And there is reduced stress in the midst of continual
distractions and demands.
These are the benefits to the individual.
To the workplace as a whole there are benefits.
As people learn to accept and work with change, rather than
feeling threatened by change, we become more enterprising
and thoughtful.
And we expand the total creative capacity of our
workplace when we become open to new ideas and to
Well we do become open to new ideas and risk-taking because
fear and stress diminish as we pursue our spiritual practice.
We communicate ideas more effectively because we become
more focused as listeners and more persuasive as speakers
because our ideas become clearer and the depth of our
commitment becomes clearer.
This happens when you do spiritual practice and you
practice awareness.
We have higher productivity, higher efficiency, quality
work improves, morale improves because of our improvement in
interpersonal relationships.
Problems are solved in a more comprehensive manner because
we see things in a broader scale, not through a tunnel.
And our decision-making is improved because we focus on
creative choices rather than personal concerns.

I want to close with a story, a real-life story that
indicates, that expresses, how simple meditation practice can
totally change a life, spiritual practice.
I'm going to read you this story rather than just
relate it to you.
I took the trouble to write it out as a
story, and it got published.
So I'm just going to read it to you if you don't mind.

It reads like a piece of fiction.

"A crawl and stop, crawl and stop.
Even by 9:30 the manic commute into the city had not yet
settled itself into a smooth trajectory.
Patience remained essential.

On this damp November morning, we were making our tenth
consecutive daily trip into San Francisco to teach the
final hour of meditation at work.
Shelly broke the silence as the city skyline came into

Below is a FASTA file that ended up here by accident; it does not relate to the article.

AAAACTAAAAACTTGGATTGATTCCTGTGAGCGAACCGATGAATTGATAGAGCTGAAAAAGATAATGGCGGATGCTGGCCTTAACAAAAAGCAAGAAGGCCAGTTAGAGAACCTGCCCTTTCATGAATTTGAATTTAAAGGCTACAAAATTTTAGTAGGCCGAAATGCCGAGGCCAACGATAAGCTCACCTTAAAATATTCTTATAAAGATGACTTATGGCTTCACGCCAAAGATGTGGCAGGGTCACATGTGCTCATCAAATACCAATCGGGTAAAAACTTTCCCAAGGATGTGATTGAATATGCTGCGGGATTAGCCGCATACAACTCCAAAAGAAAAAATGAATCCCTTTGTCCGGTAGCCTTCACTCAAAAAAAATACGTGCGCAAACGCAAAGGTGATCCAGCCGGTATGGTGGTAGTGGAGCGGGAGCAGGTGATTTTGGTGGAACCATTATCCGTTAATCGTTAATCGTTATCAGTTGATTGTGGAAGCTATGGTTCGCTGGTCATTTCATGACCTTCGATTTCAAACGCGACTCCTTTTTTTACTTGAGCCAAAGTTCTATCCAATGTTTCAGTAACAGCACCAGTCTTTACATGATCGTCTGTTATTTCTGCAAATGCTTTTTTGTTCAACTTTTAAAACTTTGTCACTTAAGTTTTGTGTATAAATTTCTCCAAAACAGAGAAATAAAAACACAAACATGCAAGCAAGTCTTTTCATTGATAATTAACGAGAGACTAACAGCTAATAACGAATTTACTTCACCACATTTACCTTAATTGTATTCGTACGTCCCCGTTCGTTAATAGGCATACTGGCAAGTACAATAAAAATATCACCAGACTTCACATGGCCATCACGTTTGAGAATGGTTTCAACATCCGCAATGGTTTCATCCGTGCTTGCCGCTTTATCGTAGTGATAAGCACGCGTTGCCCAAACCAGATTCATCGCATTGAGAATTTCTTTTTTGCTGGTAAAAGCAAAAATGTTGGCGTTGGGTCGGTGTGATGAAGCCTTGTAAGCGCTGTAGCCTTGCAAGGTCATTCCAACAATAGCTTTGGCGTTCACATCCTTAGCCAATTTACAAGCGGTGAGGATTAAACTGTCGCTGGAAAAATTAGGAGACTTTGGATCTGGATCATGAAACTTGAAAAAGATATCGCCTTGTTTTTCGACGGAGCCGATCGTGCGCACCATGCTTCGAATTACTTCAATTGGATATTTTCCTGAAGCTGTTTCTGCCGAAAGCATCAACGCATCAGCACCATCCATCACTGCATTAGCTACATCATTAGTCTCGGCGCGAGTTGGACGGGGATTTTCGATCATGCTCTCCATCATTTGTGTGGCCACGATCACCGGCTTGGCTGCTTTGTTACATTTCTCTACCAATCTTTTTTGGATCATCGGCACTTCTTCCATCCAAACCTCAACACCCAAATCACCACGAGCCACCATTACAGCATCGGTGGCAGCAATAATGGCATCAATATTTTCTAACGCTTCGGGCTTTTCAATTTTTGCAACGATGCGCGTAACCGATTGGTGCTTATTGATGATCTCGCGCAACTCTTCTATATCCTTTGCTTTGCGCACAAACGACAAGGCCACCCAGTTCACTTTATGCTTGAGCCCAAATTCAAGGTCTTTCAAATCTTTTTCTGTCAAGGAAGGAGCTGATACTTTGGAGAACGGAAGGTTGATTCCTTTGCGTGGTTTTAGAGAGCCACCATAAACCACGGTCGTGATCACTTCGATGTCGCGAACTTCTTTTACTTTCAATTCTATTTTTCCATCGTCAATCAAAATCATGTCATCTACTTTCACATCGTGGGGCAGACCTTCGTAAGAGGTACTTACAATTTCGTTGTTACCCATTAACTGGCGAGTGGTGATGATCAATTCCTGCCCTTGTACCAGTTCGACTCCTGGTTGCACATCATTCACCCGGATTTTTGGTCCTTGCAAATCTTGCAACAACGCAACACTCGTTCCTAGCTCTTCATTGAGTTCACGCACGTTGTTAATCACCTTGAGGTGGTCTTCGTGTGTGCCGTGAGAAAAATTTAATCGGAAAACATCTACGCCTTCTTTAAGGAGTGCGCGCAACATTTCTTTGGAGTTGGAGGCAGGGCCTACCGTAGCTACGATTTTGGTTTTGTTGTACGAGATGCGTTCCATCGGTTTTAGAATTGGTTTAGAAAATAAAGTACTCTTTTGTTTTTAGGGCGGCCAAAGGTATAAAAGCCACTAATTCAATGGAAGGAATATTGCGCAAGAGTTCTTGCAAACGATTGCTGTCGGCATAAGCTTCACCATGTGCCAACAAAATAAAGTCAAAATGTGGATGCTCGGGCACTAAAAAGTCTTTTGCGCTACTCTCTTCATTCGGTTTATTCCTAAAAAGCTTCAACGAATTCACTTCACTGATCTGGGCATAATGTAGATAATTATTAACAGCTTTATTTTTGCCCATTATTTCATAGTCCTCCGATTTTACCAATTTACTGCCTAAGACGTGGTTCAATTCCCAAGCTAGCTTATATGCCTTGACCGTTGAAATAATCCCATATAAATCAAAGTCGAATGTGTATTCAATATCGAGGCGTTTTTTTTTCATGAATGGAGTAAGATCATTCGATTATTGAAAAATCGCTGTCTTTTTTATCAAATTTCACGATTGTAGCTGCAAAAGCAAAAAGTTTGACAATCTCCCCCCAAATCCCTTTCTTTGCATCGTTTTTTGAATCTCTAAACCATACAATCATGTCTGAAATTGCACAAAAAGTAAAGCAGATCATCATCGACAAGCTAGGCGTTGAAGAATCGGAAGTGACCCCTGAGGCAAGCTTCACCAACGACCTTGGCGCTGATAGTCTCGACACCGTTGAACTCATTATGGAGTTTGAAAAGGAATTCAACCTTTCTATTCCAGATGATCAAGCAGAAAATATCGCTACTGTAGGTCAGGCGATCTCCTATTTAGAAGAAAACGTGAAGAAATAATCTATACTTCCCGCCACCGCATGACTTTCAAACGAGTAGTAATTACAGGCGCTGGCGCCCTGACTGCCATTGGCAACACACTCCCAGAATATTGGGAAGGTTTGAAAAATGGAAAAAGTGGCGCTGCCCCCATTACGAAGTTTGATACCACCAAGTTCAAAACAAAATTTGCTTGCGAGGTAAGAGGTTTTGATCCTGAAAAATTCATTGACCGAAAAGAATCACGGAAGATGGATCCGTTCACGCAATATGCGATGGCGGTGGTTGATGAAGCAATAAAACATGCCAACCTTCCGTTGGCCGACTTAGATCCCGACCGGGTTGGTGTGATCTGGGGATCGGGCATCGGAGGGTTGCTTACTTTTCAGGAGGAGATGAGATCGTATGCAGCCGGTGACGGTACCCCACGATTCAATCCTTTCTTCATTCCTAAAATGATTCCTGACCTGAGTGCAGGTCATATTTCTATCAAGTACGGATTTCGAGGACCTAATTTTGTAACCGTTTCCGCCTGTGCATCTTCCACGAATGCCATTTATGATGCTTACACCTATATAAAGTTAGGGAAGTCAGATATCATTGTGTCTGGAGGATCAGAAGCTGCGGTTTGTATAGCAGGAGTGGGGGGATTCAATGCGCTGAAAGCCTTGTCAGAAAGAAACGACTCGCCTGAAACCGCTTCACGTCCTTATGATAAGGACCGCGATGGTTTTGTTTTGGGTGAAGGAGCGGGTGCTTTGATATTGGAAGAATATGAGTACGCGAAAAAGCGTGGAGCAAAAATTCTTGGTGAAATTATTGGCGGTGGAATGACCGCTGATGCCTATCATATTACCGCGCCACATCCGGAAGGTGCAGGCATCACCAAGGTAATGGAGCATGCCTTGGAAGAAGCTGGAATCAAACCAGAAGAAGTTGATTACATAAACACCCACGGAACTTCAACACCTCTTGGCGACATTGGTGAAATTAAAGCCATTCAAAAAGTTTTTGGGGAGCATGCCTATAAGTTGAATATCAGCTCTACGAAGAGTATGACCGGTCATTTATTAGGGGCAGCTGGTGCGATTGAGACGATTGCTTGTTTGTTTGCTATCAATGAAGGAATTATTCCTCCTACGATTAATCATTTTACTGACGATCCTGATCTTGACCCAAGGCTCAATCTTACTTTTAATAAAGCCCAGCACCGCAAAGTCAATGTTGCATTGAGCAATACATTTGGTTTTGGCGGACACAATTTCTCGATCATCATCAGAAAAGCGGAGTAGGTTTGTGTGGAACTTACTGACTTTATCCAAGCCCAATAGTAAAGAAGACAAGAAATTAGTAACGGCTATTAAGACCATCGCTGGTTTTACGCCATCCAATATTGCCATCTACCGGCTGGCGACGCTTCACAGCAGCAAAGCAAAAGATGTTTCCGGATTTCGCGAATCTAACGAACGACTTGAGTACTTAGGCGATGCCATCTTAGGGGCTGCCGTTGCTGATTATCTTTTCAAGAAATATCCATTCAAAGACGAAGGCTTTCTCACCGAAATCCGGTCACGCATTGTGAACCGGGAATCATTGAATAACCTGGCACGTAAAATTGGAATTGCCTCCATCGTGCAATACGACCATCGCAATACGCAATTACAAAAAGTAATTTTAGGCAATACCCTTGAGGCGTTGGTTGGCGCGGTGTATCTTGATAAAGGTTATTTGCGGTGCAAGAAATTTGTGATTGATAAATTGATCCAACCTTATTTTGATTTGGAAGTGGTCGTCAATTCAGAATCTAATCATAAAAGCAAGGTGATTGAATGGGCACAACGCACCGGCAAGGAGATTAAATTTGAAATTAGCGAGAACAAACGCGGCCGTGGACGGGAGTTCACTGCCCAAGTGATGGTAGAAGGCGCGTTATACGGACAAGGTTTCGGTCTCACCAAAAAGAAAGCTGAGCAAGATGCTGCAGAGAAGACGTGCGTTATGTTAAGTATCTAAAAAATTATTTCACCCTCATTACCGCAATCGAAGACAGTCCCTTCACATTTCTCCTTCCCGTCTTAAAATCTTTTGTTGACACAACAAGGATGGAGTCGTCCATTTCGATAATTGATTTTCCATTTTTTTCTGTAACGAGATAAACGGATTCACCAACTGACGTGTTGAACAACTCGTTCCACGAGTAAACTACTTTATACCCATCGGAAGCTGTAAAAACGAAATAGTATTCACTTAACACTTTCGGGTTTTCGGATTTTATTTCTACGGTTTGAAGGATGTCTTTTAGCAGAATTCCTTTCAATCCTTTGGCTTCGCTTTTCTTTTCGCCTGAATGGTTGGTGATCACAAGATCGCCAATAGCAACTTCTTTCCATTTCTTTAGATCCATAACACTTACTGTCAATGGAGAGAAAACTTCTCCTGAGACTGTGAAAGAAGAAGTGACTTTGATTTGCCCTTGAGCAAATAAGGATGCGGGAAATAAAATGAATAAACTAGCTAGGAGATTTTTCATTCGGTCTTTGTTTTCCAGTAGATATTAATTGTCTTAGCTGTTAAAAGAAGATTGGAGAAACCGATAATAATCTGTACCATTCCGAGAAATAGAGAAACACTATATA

view the sun starting to show through the thinning fog.
'How do you think the class is going?' Her voice betrayed a
tinge of concern.
'It's hard to say.
This group is so different from the others.'
Shelly had offered to help me teach meditation at work to a
unique group of students in a unique training program called
Step Ahead.
Step Ahead was a 28-week Welfare-to-Work program
cosponsored by PG&E, The San Francisco Department of Human
Services, City College of San Francisco, and The Women's
Foundation of San Francisco.
The students, mostly women, including many single mothers
all experiencing stress and uncertainty in their lives
were being taught marketable workplace skills including
word processing, spreadsheet preparation, and database
PG&E guaranteed a job for at least six months
to successful graduates.
I was asked to teach meditation at work as part of
the Step Ahead curriculum to offer the students a way to
reduce stress and maintain composure as they struggled to
master new technical skills and to learn how to swim
upstream in the daunting, often
turbulent corporate world.
'It's not easy for them to sit still,' Shelly said.
'There's a lot of fidgeting going on.'
'Part of it may be that it's not voluntary.
They have to attend.
Its part of the whole program they're in,' I said keeping my
eye on the on again off again tail lights in front of us.
'That's right.
I wouldn't want to be told that I had to meditate.
I sure would have a lot of resistance.
It's something you have to come to on your own.'
The conversation paused as we turned off the freeway and
headed into downtown.
After a few minutes, Shelly spoke up again.
'I think one of the biggest difficulties for them is the
subtleness of meditation.
They don't get any feedback.
It's hard for them to tell if they're getting
anything from it.
For sure that must be discouraging.'
Shelly is a marriage and family therapist specialing in
addiction and recovery working with high-risk
teens and their families.

She is intimately familiar with the mountainous world of
lifelong frustration and discouragement, of the
frightening slippery cold feelings of
hopelessness and isolation.
Over the past two weeks, she and I had listened to the
stories of our students trying to find ways to encourage them
to sit quietly with an alert posture and to stay aware of
their breathing.
During the meditation part of the class sessions, many gave